The Henry J: The Fifth Worst Car of the Century

No automaker wants to end up on the ten worst cars of the twentieth century list created by the How Stuff Works website. But the Henry J, coming in at number five on the list, at least has an interesting backstory.

Haven’t heard of a car named the Henry J? Not surprising, it didn’t live very long, wasn’t produced in great numbers, and was never rewarded with great acclaim.

Henry J. Kaiser was a World War II industrial powerhouse involved in ship building. He was quite the innovator and brought a number of mass production ideas into the manufacture of war ships. His quick building of Liberty ships had a profound effect on the war’s outcome. Before the war, he’d been more construction-oriented and had a hand in building Hoover Dam on the Colorado River and both Bonneville and Grand Coulee Dams on the Columbia River.

In the modern era, the Kaiser name is most recognizable because of Kaiser Permanente, a vast health care system originally established to serve his many employees. The system operates in eight states and is both one of the largest non-profits in America and the largest managed health care system operating in the country.

After the war Henry J. Kaiser was looking for an opportunity now that the government wasn’t buying anymore Liberty ships and he came upon the idea of building cars. Specifically, low priced cars that everyone could afford. He combined efforts with Joseph Frazier, a long time car man who spent time as an executive at Packard, GM and other car companies.

One of the advantages they had in the beginnings of things was that Kaiser-Frazer cars were all new designs for car buyers. Ford, Chevy and Chrysler were still hawking pre-war models allowing the new boys on the block to create quite a stir in the market. It really helped until folks actually saw and drove the cars.

Kaiser-Frazer labored under some restraints. To finance the enterprise a government loan was obtained that had requirements. The car must seat five, be able to go 50 mph for extended periods, cost less than $1,300 and be available for sale no later than September 30, 1950.

The hurry-up to get to production and being able to sell for a low price came at a cost. Design was simplified, features eliminated. The back windows were stationary, things like a glove box were left off, and perhaps the oddest, there was no access to the trunk from the outside, only a pass through from the cars interior after lowering the back sets.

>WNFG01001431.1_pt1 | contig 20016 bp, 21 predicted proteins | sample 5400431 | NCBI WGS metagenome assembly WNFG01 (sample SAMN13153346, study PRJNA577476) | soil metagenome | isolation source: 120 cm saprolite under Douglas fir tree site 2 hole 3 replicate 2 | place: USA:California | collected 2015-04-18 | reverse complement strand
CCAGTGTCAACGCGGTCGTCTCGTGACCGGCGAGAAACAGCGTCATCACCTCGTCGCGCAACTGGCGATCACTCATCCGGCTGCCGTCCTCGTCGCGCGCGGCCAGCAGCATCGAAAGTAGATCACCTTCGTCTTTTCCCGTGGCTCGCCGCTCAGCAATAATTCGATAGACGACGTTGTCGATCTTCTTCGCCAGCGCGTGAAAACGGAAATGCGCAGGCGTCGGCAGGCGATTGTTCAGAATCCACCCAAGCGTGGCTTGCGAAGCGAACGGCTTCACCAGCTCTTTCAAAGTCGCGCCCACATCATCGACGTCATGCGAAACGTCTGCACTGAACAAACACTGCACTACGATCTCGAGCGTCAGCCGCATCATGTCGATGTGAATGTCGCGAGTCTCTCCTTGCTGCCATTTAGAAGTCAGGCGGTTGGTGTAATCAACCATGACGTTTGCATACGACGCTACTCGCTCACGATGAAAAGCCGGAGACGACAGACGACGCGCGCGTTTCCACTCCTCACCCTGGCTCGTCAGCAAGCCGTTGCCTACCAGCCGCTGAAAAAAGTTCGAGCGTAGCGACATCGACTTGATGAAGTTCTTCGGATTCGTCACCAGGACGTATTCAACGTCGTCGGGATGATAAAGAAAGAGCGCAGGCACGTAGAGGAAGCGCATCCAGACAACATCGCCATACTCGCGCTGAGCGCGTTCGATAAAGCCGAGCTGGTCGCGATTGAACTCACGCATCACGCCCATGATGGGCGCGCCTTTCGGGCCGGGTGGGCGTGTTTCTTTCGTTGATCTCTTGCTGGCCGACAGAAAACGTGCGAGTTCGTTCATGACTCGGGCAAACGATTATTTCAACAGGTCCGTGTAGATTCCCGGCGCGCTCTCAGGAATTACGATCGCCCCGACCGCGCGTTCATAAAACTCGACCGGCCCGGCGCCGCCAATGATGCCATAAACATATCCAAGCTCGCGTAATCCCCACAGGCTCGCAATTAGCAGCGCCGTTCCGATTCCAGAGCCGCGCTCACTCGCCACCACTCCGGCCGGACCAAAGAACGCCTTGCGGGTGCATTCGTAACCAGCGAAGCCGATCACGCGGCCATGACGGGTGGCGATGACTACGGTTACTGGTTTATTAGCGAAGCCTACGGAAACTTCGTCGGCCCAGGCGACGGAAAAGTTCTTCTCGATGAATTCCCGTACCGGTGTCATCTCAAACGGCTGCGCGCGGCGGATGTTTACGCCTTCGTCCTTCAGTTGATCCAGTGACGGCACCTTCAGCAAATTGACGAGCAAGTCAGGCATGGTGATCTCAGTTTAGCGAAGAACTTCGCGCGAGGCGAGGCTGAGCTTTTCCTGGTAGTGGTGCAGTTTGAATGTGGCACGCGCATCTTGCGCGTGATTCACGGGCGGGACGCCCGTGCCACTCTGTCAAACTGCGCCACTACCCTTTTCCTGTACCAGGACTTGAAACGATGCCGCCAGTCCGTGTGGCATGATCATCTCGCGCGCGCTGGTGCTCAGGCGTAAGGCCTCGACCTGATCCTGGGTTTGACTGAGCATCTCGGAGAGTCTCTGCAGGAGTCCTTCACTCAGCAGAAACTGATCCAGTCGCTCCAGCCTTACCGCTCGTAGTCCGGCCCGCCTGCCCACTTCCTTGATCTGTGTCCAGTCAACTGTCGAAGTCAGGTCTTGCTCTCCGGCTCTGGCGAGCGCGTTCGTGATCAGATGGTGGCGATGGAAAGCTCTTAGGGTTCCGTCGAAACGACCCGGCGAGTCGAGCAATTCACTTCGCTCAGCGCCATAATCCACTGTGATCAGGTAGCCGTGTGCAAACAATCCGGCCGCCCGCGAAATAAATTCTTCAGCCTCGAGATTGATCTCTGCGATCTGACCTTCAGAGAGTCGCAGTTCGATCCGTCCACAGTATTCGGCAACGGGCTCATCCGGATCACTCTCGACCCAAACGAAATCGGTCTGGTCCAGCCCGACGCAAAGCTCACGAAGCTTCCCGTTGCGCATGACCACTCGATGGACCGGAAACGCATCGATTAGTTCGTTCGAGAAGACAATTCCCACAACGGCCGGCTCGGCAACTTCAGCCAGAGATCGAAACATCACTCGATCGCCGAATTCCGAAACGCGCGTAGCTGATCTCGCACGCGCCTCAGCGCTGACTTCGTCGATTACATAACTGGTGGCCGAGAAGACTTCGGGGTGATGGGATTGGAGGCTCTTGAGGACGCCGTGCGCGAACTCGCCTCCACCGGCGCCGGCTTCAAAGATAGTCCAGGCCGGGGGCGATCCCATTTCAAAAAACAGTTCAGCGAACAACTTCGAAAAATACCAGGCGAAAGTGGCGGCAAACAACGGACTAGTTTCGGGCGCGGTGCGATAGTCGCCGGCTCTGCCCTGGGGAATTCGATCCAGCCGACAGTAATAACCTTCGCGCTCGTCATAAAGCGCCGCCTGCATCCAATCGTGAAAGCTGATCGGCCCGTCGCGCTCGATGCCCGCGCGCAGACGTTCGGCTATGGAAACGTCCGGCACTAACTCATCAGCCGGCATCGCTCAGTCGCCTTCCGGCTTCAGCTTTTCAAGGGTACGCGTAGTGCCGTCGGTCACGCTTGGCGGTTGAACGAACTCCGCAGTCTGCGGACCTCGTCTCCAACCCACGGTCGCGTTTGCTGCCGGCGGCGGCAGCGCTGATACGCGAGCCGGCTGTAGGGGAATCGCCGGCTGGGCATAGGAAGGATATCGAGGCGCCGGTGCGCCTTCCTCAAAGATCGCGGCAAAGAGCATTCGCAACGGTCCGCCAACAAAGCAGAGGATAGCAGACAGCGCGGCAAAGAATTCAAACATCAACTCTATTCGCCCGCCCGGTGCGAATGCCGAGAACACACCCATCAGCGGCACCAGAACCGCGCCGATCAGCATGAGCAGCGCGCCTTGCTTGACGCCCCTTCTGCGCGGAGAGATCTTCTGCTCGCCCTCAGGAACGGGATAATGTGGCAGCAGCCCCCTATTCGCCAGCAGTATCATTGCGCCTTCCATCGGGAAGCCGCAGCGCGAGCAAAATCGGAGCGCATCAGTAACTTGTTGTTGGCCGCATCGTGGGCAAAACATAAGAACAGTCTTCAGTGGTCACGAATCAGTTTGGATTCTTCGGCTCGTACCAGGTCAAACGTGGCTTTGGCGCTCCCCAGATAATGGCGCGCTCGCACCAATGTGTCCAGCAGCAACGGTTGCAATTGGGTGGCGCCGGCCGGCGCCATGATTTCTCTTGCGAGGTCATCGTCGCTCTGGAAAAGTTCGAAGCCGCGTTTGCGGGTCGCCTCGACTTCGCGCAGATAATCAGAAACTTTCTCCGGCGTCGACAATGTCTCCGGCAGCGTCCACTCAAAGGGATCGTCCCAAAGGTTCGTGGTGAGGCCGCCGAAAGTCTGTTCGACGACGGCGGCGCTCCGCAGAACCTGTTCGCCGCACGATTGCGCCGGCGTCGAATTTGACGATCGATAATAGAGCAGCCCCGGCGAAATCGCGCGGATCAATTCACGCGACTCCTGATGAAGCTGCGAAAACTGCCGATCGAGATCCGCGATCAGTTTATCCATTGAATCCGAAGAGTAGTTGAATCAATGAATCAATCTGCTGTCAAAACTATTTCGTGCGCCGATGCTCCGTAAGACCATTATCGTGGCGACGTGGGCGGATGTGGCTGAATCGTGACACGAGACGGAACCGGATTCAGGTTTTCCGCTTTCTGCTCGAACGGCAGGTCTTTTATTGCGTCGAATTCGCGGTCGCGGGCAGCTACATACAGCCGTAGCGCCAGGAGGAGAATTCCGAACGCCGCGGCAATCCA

Inexpensive got assessed as cheap. The lack of features hurt, but so did a poorly painted dash without cover or padding. The power plants were short on power. Kaiser offered 68 or 80 horsepower engines that were described as “couldn’t ever go fast enough to outrun its own ugliness.”

People quickly realized for a couple hundred of dollars more, they could actually roll down the back windows, or have a trunk lid for access and go a lot faster besides with a Chevy or a Ford.

Kaiser struggled to get the sales he needed to be profitable. He hit upon the idea of collaborating with Sears and Roebuck company to market a rebrand of the Henry J as the Allstate, proudly adorned with Sear’s Allstate tires, tubes, fan belts and batteries, complete with their three-year warranty.

What Sears and Kaiser would later learn is what many have learned over the years: You can dress a pig up, but most people still recognize it as a pig. Designer Alex Tremulis was hired to dress up the pig. He altered the grill, put on a very fancy hood ornament and added Allstate logos. With altered hub caps, special door locks, improved interior fabrics and painted blue engine with orange Allstate lettering, it didn’t take a rocket scientist to recognize the Henry J under the fine looking hood ornament.

As one might presume, Henry J dealerships were not keen on the idea of competition from the Sears and Roebuck catalogue. The car was advertised on the back cover of the 1952 edition. It didn’t make the 1953 catalogue because the experiment was already over by then.

By 1954 it was over for Kaiser too. There were some 1954 models that made use of existing 1953 chassis and bodies but no new bodies were created.

Timing was not on Kaiser’s side. He went small when the market became interested in big. The car buying public became interested in the ride, safety and comfort of the larger vehicles and more engine power was fun too.

The Henry J would only get a participant trophy at the All-American Automobile Awards Show. The car just didn’t have the right innovations to win over the car buying public in the years following World War II.

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